We’ve hit an unusual point with pricing on Apple’s latest equipment that was announced at WWDC on 5th June (6th June Australian time).
Looking at the price on the top-spec MacBook Pro 15″ as an example, it is significantly cheaper to purchase this laptop in Australia than in the USA.
In the USA, the laptop is $2,799 USD without tax. Including NYC’s 8.875% tax this bumps it up to $3,047 USD.
In Australian spondoolas the same laptop us $4,099 AUD including GST.
Taking off the GST gives us approximately $3,725 AUD.
Converted to USD (via Westpac’s FX rates this morning) gives us $2,655 USD.
Disk Arbitrator is a Mac OS X forensic utility designed to help the user ensure correct forensic procedures are followed during imaging of a disk device. Disk Arbitrator is essentially a user interface to the Disk Arbitration framework, which enables a program to participate in the management of block storage devices, including the automatic mounting of file systems. When enabled, Disk Arbitrator will block the mounting of file systems to avoid mounting as read-write and violating the integrity of the evidence.
It is important to note that Disk Arbitrator is not a software write blocker—it does not change the state of currently attached devices nor does it affect newly attached devices to force a device to be read-only. The user still must be careful to not accidentally write to a disk with a command such as “dd”. Owing to this fact, a hardware or software write-blocker may still be desirable for the most sound procedure. Disk Arbitrator compliments a write-blocker with additional useful features and eliminates the typical forensic recommendation to “disable disk arbitration.”
I don’t use Skype very often, but when I went to use it recently, it couldn’t see my FaceTime HD camera.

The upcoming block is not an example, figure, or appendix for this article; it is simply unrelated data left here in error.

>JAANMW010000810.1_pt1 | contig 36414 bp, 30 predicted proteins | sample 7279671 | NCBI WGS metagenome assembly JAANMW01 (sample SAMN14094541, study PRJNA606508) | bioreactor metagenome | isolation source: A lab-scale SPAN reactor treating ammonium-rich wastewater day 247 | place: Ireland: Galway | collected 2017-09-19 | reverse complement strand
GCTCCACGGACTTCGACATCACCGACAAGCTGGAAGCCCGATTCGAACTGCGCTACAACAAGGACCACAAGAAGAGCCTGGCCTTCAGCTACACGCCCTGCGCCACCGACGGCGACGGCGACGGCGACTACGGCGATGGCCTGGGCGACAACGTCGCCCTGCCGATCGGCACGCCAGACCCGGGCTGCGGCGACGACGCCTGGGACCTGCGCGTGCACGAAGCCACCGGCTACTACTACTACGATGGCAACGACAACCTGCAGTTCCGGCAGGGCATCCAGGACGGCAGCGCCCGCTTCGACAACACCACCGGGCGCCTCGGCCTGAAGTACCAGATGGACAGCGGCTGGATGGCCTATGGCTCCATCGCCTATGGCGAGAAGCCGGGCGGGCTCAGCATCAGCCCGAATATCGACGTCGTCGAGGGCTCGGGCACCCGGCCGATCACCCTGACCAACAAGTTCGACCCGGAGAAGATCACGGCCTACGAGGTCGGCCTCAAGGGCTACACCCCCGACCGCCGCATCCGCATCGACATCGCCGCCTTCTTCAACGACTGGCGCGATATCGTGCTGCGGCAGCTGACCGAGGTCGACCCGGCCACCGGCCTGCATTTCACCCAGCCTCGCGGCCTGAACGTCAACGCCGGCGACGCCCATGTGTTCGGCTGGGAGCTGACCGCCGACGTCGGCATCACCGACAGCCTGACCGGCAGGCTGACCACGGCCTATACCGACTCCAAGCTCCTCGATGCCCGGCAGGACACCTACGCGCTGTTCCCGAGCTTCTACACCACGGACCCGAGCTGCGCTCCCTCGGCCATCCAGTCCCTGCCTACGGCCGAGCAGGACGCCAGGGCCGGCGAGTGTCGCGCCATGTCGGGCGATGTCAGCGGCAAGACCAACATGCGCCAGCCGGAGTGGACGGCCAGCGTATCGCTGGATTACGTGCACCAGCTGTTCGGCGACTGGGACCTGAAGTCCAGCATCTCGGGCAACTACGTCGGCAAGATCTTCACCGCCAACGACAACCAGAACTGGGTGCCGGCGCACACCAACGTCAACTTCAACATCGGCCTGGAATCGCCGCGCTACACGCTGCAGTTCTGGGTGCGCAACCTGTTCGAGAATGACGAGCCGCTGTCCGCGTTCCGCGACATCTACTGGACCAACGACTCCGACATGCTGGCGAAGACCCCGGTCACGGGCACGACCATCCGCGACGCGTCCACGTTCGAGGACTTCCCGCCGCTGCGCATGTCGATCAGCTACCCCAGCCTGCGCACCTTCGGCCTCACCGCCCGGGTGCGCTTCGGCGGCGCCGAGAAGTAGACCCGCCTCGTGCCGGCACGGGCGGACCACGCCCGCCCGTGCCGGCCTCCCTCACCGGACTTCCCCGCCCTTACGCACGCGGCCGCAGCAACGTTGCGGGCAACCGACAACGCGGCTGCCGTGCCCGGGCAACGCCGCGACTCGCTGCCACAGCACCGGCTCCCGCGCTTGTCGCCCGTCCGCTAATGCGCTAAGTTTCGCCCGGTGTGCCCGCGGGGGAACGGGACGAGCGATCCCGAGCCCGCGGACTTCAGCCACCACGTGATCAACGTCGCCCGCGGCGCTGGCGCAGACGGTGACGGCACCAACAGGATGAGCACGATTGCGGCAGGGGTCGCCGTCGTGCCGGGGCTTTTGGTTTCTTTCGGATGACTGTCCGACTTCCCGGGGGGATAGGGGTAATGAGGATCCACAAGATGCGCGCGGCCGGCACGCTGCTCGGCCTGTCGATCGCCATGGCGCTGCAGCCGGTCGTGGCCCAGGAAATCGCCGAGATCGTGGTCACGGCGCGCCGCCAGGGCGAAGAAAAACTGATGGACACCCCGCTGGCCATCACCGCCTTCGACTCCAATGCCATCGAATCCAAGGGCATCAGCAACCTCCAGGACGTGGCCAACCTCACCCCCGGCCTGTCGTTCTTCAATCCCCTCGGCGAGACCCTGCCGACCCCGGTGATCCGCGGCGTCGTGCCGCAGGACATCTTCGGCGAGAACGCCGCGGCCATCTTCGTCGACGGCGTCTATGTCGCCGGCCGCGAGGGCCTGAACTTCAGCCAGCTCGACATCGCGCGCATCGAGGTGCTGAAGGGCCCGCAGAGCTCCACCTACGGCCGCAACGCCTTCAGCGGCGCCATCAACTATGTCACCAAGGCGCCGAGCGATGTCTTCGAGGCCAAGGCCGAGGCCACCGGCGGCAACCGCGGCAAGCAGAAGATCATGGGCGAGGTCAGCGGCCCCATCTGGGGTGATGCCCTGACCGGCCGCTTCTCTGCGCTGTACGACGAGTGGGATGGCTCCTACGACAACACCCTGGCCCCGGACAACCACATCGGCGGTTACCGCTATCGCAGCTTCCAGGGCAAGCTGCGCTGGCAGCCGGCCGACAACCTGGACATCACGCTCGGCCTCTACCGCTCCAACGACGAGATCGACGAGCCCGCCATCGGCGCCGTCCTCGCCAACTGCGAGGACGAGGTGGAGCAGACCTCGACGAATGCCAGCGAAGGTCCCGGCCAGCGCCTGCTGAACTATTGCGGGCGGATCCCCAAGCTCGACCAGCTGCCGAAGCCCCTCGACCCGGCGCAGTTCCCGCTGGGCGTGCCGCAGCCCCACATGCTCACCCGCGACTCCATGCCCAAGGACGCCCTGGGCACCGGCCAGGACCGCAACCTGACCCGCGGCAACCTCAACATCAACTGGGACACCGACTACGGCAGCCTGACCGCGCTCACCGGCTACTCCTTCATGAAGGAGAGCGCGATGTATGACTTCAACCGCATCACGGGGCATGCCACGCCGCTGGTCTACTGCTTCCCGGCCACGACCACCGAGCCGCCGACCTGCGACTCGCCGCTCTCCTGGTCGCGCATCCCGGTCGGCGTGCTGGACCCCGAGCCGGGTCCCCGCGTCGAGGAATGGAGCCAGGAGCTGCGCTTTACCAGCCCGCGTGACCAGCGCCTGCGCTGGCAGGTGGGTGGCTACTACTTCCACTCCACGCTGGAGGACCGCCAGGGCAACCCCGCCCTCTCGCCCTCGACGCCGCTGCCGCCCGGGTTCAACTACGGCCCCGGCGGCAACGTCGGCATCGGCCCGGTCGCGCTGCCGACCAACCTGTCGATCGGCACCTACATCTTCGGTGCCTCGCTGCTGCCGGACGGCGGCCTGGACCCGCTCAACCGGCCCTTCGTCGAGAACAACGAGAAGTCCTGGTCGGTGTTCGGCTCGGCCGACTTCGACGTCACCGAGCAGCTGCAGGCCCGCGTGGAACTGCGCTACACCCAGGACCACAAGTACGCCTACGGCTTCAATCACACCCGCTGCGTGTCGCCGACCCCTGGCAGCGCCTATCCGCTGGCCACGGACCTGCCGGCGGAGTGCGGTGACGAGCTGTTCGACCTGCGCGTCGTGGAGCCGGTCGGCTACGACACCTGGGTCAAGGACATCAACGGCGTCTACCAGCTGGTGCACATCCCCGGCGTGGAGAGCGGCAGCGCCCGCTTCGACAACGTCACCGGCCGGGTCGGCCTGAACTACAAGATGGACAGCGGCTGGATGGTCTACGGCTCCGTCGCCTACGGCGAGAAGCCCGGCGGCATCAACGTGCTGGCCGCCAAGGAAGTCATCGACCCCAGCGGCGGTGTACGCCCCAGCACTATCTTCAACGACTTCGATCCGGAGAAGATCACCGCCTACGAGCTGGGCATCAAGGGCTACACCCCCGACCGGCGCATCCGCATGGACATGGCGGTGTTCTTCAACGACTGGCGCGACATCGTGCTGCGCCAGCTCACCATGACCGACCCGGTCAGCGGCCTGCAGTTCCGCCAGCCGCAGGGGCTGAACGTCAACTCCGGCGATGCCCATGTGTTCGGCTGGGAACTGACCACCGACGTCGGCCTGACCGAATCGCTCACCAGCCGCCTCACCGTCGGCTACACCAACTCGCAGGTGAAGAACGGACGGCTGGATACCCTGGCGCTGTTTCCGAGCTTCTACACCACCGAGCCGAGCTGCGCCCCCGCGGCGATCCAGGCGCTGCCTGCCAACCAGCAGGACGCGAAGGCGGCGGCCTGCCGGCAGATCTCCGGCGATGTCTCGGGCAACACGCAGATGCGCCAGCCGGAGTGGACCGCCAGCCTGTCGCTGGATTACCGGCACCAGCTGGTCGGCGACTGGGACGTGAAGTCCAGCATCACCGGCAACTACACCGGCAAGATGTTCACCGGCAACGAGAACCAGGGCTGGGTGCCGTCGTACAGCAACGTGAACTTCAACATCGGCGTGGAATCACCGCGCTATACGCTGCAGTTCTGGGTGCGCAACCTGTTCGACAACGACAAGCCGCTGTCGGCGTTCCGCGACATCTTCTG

I’d go into Skype > Preferences and in Audio/Video and although the preferences said it was using the FaceTime HD Camera, the video was black, and my contact at the other end of the call couldn’t see me.
To fix this, I went into Activity Monitor and searched for a process called VDCAssistant. I quit this process (and it respawned straight away) and immediately, Skype could then access my camera.
I’m not sure what caused it to stop working in the first place, but at least the fix was quite easy.
After upgrading the Apple Remote Desktop client on a number of machines, and using the new 3.9 version of the Remote Desktop app, some machines have started repeatedly displaying a dialog box (on the client machine, not on the controlling machine) saying ard agent wants to use the “PrivateKeyStore-501” keychain and prompting for a password. As there is no password for this keychain, there is no way to enter the correct password and hit OK. Your only other option is to keep hitting Cancel repeatedly – yet it keeps coming back.
Rebooting the affected machine will fix this, but that’s not so easy when it’s a server.
Dropping into Terminal instead and using kickstart to Restart the ARD Agent and helper seems to fix the issue as well.
sudo /System/Library/CoreServices/RemoteManagement/ARDAgent.app/Contents/Resources/kickstart -restart -agent